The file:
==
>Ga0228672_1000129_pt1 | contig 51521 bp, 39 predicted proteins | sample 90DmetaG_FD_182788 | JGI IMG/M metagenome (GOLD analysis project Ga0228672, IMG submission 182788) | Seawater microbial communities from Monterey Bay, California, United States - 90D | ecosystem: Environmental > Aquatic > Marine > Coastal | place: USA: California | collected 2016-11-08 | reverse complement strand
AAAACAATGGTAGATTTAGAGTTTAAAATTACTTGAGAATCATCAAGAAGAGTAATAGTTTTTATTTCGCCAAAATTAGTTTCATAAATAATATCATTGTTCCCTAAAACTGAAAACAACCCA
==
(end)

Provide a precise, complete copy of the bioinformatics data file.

>Ga0228672_1000129_pt1 | contig 51521 bp, 39 predicted proteins | sample 90DmetaG_FD_182788 | JGI IMG/M metagenome (GOLD analysis project Ga0228672, IMG submission 182788) | Seawater microbial communities from Monterey Bay, California, United States - 90D | ecosystem: Environmental > Aquatic > Marine > Coastal | place: USA: California | collected 2016-11-08 | reverse complement strand
AAAACAATGGTAGATTTAGAGTTTAAAATTACTTGAGAATCATCAAGAAGAGTAATAGTTTTTATTTCGCCAAAATTAGTTTCATAAATAATATCATTGTTCCCTAAAACTGAAAACAACCCA